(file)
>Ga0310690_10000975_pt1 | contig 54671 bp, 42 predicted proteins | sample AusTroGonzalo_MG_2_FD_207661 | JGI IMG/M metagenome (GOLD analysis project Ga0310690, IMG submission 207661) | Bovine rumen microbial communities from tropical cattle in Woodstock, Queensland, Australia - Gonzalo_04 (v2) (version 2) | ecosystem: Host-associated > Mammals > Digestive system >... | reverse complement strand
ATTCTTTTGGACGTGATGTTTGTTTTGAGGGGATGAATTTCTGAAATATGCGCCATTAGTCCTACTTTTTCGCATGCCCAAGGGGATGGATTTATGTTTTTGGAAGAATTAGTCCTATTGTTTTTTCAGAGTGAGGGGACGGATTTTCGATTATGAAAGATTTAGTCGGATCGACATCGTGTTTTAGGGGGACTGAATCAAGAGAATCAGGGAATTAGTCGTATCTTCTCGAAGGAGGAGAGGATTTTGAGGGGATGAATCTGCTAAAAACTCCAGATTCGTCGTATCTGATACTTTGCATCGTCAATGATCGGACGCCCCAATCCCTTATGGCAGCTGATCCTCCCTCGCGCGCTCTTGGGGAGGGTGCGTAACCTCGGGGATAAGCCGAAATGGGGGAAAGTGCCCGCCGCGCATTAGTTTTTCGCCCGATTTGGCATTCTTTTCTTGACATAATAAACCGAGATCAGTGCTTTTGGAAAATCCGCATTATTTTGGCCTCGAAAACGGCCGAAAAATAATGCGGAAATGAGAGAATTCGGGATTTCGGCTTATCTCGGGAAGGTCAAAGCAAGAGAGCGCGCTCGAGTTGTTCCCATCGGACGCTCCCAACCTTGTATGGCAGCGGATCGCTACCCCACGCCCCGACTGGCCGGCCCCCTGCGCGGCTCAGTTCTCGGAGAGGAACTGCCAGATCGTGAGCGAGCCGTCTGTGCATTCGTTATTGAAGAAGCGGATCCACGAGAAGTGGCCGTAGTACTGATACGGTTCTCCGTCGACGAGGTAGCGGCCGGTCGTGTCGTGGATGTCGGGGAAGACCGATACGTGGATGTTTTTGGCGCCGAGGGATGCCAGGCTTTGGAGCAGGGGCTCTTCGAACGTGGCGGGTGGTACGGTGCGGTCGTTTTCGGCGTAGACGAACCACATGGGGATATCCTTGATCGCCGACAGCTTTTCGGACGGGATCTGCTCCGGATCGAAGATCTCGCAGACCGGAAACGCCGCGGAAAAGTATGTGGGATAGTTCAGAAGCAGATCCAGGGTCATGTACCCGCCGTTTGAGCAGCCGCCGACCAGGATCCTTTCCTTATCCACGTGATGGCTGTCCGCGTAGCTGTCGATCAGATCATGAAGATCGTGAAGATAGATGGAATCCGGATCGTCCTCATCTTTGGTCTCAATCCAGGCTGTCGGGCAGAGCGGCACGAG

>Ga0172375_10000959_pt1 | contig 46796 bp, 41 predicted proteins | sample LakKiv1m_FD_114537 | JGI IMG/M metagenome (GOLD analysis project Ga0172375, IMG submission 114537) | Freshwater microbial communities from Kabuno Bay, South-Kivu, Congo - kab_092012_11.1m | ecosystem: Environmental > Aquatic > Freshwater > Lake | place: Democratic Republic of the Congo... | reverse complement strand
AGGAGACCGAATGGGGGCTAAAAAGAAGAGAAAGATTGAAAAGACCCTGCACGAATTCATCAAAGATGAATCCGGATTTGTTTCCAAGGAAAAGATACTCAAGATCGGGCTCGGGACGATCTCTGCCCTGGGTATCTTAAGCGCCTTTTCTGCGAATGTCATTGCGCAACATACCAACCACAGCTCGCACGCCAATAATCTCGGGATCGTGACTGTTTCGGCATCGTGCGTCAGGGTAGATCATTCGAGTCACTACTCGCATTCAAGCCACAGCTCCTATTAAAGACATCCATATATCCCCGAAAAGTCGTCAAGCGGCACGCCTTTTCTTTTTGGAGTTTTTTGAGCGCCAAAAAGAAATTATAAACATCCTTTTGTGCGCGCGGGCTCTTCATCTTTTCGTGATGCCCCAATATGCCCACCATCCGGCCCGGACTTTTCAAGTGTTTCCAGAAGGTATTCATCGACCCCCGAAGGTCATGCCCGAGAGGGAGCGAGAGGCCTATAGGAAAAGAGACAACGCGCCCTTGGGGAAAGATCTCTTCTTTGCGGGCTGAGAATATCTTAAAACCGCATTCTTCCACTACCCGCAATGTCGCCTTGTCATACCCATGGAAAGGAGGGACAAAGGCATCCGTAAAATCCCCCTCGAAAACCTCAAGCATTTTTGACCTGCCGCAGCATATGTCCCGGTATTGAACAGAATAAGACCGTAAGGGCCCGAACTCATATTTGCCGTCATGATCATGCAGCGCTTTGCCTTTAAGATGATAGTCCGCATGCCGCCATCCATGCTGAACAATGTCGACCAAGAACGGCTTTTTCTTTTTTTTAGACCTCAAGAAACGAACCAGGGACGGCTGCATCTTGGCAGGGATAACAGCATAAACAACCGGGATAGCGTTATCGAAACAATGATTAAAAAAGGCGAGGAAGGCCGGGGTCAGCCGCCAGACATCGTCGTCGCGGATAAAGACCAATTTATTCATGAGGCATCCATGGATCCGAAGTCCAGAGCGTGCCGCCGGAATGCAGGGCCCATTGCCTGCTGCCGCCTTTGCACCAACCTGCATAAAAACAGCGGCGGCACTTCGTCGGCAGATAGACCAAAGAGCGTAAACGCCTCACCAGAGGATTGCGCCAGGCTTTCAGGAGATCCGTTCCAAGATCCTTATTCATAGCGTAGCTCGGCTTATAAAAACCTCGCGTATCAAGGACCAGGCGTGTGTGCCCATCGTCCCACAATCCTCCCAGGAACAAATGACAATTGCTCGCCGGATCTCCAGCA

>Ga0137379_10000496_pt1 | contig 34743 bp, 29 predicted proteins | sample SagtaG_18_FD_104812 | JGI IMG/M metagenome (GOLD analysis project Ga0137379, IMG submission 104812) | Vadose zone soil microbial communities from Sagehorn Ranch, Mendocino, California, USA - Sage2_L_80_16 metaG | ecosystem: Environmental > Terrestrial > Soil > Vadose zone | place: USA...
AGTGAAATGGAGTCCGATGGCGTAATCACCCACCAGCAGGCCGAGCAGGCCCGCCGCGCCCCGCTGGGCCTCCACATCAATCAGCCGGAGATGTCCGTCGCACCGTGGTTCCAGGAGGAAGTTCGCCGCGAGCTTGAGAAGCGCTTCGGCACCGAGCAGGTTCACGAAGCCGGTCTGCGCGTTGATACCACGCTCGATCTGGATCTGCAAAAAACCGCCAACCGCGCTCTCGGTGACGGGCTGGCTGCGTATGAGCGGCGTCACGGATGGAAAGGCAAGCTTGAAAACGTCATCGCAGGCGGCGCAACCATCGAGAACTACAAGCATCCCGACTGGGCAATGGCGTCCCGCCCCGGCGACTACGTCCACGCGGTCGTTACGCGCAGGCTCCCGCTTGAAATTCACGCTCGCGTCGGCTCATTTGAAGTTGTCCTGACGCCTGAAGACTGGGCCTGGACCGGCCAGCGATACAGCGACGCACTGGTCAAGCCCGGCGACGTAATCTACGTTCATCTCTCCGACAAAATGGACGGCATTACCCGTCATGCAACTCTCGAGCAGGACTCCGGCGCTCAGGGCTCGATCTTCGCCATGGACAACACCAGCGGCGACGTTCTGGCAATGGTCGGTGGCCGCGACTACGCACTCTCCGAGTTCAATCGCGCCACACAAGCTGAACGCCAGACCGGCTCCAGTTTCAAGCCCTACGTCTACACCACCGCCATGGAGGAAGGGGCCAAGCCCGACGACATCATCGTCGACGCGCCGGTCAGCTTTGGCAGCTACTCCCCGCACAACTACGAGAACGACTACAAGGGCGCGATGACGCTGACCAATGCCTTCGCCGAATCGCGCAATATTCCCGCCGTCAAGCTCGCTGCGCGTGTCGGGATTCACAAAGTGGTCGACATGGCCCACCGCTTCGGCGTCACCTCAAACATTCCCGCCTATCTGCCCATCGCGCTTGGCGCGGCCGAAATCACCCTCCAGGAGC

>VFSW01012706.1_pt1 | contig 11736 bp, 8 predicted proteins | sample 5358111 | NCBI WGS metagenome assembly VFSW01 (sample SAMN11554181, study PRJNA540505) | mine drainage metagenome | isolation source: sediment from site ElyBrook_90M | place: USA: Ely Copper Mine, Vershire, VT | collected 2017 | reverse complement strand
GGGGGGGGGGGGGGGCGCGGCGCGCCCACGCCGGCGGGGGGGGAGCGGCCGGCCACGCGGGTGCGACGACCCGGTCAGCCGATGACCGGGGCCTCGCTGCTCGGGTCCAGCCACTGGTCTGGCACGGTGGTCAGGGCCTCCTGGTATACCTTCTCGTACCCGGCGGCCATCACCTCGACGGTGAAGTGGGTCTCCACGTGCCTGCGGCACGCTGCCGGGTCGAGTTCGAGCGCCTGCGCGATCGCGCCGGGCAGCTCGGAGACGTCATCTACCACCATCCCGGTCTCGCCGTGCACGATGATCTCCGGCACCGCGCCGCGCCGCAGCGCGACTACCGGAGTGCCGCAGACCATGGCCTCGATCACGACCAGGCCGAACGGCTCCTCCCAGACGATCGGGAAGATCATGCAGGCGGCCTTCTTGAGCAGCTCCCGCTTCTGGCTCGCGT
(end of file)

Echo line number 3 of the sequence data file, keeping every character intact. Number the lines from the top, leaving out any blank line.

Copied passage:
>Ga0172375_10000959_pt1 | contig 46796 bp, 41 predicted proteins | sample LakKiv1m_FD_114537 | JGI IMG/M metagenome (GOLD analysis project Ga0172375, IMG submission 114537) | Freshwater microbial communities from Kabuno Bay, South-Kivu, Congo - kab_092012_11.1m | ecosystem: Environmental > Aquatic > Freshwater > Lake | place: Democratic Republic of the Congo... | reverse complement strand